Conclusion Since neoclassical realism develops theories that includes both systemic and unit level factors in its analysis of foreign policy, it has been chosen as the guiding theoretical line of the work. It was revealed that the restricting practical scope of military power considerably affects the rise of soft power. An all-out war between great powers can turn out to be catastrophic not only for the sides that are directly involved but also for the entire world. Particularly, the destructive threat of nuclear power, which pushed great powers into “absolute impotence” in their conflicts with each other, has necessitated the development of non-military means in great politics. Therefore, great powers hesitate to resort to military power in the resolution of their problems. We state, that for Russia in order to sustain its sphere of influence, resort to soft power strategy in variety of forms (cultural diplomacy, economic aid, elite ties, military diplomacy) and its own anti-western direction justifies itself in the region, where its normatives, democracy values, narratives are welcomed by the leaders of CA states that are seeking to consolidate their powers in the region.
However, neoclassical realism, along with other branches of realism, have paid little attention to the policies of the conflicting great powers to reach out to the domestic actors that are in between their conflict. Although neoclassical realists have acknowledged the importance of the intervening power of domestic state actors in the formulation of foreign policy, they have not thoroughly analyzed the policies of great powers to interact with these domestic actors in target states and seek to make use of them. Our paper serves as an attempt to fill in this gap. It argues that the success of soft power in authoritarian states has primarily depends on inter-elite relations with targeted states, as well as their specific interests in the alliance.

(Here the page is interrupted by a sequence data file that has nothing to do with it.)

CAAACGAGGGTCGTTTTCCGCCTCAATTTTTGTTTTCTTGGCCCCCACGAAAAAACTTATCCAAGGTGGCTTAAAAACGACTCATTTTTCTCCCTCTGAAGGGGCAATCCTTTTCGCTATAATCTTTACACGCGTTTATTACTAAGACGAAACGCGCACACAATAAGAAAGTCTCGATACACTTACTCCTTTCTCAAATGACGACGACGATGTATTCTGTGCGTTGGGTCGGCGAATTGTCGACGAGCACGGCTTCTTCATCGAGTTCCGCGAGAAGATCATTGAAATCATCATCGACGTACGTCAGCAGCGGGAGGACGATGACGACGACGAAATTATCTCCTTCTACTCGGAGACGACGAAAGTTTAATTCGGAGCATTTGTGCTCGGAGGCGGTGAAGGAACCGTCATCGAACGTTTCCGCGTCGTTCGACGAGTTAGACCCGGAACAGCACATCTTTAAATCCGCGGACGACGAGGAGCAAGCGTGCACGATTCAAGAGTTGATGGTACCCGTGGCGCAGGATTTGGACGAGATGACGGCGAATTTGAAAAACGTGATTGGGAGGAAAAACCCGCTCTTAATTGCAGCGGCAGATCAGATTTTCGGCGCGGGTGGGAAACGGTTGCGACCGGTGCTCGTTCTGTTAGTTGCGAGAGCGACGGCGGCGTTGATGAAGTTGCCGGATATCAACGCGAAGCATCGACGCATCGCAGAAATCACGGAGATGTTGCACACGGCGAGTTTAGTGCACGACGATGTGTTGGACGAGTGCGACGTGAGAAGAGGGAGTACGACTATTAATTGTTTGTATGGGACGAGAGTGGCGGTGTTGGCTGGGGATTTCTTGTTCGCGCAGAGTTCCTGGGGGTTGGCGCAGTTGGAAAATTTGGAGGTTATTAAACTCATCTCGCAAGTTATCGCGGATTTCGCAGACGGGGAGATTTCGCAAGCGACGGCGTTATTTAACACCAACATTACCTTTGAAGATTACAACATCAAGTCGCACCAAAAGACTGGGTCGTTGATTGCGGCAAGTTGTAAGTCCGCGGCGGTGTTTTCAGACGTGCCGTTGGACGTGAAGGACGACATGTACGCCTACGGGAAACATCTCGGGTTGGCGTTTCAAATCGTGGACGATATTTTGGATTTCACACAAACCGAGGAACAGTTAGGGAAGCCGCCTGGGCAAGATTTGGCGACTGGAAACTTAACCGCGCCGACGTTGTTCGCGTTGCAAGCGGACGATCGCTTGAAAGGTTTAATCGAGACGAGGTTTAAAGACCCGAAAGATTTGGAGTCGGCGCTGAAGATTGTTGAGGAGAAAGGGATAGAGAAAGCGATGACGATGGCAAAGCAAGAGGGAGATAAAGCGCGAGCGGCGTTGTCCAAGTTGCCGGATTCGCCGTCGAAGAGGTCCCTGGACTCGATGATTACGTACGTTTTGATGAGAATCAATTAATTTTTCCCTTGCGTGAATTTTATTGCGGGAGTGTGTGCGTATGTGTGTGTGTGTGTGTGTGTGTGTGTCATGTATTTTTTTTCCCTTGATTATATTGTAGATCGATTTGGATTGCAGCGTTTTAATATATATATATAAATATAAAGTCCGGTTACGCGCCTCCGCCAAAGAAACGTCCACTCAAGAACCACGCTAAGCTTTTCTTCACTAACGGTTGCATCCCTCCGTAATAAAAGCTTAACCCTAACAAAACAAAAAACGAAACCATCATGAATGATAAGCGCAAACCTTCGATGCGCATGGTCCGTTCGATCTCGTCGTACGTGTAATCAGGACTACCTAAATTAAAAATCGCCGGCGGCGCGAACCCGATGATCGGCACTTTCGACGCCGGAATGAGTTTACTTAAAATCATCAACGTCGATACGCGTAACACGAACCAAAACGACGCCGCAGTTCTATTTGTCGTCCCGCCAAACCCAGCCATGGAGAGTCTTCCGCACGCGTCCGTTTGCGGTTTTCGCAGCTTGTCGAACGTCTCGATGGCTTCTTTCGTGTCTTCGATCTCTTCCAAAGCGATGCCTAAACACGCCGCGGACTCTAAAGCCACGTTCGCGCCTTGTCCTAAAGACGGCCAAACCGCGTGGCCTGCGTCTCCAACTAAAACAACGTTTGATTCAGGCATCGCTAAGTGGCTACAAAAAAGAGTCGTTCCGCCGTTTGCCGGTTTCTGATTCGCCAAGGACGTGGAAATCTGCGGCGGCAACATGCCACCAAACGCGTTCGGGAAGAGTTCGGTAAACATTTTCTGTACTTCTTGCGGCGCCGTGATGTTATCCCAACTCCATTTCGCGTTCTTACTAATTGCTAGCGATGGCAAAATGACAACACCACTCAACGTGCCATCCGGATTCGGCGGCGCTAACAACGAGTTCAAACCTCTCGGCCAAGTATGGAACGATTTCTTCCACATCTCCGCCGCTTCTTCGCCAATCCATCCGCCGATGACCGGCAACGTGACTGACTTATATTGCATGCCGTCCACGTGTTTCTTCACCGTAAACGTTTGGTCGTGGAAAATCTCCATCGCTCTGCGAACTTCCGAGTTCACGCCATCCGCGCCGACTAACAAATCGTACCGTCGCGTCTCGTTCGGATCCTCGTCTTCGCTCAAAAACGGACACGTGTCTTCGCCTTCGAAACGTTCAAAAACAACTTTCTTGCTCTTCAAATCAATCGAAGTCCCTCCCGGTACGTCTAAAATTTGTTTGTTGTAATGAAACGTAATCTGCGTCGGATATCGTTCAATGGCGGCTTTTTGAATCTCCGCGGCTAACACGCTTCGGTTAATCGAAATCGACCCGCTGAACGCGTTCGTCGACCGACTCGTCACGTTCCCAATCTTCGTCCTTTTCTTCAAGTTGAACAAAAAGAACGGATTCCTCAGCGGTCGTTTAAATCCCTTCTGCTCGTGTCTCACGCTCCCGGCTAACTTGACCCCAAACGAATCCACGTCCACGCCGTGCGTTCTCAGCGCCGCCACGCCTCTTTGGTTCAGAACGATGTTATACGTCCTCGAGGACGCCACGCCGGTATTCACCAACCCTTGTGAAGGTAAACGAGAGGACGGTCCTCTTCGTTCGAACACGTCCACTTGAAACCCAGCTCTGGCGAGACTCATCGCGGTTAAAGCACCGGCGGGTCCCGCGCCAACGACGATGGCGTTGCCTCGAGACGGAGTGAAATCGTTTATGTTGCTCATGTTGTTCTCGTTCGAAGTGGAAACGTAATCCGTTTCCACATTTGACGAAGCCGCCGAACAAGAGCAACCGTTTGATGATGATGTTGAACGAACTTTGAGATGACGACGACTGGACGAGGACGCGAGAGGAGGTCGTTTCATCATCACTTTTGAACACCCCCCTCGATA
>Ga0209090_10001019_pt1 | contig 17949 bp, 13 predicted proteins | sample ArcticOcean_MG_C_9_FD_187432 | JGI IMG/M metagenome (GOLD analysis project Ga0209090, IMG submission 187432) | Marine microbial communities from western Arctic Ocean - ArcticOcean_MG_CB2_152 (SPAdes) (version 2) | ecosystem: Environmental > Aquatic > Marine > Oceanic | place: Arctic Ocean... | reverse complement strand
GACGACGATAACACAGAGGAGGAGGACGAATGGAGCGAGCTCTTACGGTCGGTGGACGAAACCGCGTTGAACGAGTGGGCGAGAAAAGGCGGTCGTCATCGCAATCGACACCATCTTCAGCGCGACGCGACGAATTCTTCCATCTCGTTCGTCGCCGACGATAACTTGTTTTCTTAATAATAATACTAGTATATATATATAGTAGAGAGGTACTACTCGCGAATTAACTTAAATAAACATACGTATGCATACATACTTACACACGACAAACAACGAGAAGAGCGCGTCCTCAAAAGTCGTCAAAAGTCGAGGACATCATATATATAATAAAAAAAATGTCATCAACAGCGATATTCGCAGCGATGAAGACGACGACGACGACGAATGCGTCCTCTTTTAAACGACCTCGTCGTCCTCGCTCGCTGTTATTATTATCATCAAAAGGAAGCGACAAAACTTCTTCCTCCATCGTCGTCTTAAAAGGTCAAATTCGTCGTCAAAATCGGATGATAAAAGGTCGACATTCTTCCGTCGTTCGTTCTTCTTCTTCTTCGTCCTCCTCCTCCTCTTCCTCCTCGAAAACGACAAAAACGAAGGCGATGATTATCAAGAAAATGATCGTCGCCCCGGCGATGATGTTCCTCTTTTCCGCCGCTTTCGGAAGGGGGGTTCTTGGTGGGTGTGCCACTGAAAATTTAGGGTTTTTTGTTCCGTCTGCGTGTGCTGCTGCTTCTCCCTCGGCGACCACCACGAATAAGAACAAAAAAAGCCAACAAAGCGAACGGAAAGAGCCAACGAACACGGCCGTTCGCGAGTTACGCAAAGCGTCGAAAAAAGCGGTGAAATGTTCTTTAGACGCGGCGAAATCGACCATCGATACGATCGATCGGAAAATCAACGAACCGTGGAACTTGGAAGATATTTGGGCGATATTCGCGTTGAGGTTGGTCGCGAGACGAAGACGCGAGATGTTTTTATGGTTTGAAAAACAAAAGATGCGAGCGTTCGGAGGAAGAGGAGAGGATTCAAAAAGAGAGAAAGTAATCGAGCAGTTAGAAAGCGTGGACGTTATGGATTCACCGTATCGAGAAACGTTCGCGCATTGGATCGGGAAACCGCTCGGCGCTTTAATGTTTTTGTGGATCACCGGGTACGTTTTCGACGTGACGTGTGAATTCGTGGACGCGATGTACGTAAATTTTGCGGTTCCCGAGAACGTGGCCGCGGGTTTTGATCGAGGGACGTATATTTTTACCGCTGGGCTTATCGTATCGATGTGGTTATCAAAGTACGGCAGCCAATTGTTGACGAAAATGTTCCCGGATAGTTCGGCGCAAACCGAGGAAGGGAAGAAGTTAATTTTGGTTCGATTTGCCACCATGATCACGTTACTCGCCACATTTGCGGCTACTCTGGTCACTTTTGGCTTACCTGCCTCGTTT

Therefore, personal transnational or “Trans imperial” communications serve as the main transmission mechanism of Moscow. For example, without the active support of Nazarbayev, the Eurasian Economic Union (like its predecessor, the Customs Union) would not have been created. In the same way, Putin’s support for Kyrgyz President Almazbek Atambayev and the latter’s dependence on Kremlin favor are the only and most important factor in Moscow’s resurgent influence in this country. Conversely, Russia's leverage is weaker in Uzbekistan and Turkmenistan, where no such personal relationship has developed. However even in these countries, Moscow retains a real ability to influence due to close ties between the relevant influential circles in the military and security spheres. Thus, it can be said, that the success of the soft power exerted by major powers in authoritarian states as Central Asian, primarily depends on the inter –elite ties between the states as well as on the decisions of their leadership and domestic actors which primarily prefer to bandwagon the stronger state for gaining certain benefits (in the case of CA states Russian’s support of the existing regime and economic benefits). Because, if we recall how Uzbekistan until 2005 showed more balanced behavior toward Russia (GUUAM, the agreement with NATO regarding their military presence in the region), after brutal crackdown on opposition groups and the American administration’s critiques of the Uzbek government for human right abuses, the leadership thought that aligning with Russia would be less of a threat. Consistently, we can observe how political decisions of weak states are influenced by their internal dynamics and their leadership’s preferences that can change their foreign policy, so that “the yesterday’s foe might become tomorrow’s friend”.